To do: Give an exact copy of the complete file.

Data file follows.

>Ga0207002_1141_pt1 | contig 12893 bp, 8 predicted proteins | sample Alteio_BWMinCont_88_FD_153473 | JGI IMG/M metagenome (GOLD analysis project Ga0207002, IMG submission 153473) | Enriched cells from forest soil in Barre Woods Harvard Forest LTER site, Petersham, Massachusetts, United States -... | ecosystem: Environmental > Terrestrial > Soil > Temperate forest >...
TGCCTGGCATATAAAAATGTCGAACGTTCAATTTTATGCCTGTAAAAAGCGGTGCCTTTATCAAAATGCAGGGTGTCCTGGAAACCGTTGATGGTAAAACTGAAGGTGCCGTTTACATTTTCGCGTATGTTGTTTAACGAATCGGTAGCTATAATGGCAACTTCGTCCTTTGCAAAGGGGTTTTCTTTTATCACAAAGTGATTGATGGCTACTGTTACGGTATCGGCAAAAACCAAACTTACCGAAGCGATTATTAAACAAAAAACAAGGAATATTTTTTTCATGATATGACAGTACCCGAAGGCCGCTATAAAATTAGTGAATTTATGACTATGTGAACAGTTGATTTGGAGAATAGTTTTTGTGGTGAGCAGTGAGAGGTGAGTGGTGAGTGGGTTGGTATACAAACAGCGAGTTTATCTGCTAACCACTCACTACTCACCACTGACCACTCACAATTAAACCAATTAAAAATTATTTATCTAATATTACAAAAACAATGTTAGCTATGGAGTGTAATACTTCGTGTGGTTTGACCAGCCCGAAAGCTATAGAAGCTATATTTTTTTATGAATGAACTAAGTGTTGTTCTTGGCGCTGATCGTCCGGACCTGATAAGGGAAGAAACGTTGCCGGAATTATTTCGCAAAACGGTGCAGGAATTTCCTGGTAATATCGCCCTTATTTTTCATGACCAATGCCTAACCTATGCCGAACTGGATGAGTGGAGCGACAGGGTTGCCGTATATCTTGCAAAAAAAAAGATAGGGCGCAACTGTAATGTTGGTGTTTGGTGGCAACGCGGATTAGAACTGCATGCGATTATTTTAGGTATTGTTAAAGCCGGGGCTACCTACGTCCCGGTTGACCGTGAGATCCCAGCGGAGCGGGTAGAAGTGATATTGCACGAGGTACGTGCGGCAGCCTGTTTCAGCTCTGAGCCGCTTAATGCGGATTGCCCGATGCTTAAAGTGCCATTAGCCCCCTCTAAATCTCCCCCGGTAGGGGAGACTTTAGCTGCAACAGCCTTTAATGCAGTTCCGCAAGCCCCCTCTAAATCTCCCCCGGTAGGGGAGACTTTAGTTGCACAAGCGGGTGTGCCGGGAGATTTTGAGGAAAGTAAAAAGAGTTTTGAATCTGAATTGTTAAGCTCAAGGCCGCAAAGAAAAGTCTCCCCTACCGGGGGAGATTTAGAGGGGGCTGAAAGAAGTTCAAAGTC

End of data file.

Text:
>Ga0207002_1141_pt1 | contig 12893 bp, 8 predicted proteins | sample Alteio_BWMinCont_88_FD_153473 | JGI IMG/M metagenome (GOLD analysis project Ga0207002, IMG submission 153473) | Enriched cells from forest soil in Barre Woods Harvard Forest LTER site, Petersham, Massachusetts, United States -... | ecosystem: Environmental > Terrestrial > Soil > Temperate forest >...
TGCCTGGCATATAAAAATGTCGAACGTTCAATTTTATGCCTGTAAAAAGCGGTGCCTTTATCAAAATGCAGGGTGTCCTGGAAACCGTTGATGGTAAAACTGAAGGTGCCGTTTACATTTTCGCGTATGTTGTTTAACGAATCGGTAGCTATAATGGCAACTTCGTCCTTTGCAAAGGGGTTTTCTTTTATCACAAAGTGATTGATGGCTACTGTTACGGTATCGGCAAAAACCAAACTTACCGAAGCGATTATTAAACAAAAAACAAGGAATATTTTTTTCATGATATGACAGTACCCGAAGGCCGCTATAAAATTAGTGAATTTATGACTATGTGAACAGTTGATTTGGAGAATAGTTTTTGTGGTGAGCAGTGAGAGGTGAGTGGTGAGTGGGTTGGTATACAAACAGCGAGTTTATCTGCTAACCACTCACTACTCACCACTGACCACTCACAATTAAACCAATTAAAAATTATTTATCTAATATTACAAAAACAATGTTAGCTATGGAGTGTAATACTTCGTGTGGTTTGACCAGCCCGAAAGCTATAGAAGCTATATTTTTTTATGAATGAACTAAGTGTTGTTCTTGGCGCTGATCGTCCGGACCTGATAAGGGAAGAAACGTTGCCGGAATTATTTCGCAAAACGGTGCAGGAATTTCCTGGTAATATCGCCCTTATTTTTCATGACCAATGCCTAACCTATGCCGAACTGGATGAGTGGAGCGACAGGGTTGCCGTATATCTTGCAAAAAAAAAGATAGGGCGCAACTGTAATGTTGGTGTTTGGTGGCAACGCGGATTAGAACTGCATGCGATTATTTTAGGTATTGTTAAAGCCGGGGCTACCTACGTCCCGGTTGACCGTGAGATCCCAGCGGAGCGGGTAGAAGTGATATTGCACGAGGTACGTGCGGCAGCCTGTTTCAGCTCTGAGCCGCTTAATGCGGATTGCCCGATGCTTAAAGTGCCATTAGCCCCCTCTAAATCTCCCCCGGTAGGGGAGACTTTAGCTGCAACAGCCTTTAATGCAGTTCCGCAAGCCCCCTCTAAATCTCCCCCGGTAGGGGAGACTTTAGTTGCACAAGCGGGTGTGCCGGGAGATTTTGAGGAAAGTAAAAAGAGTTTTGAATCTGAATTGTTAAGCTCAAGGCCGCAAAGAAAAGTCTCCCCTACCGGGGGAGATTTAGAGGGGGCTGAAAGAAGTTCAAAGTC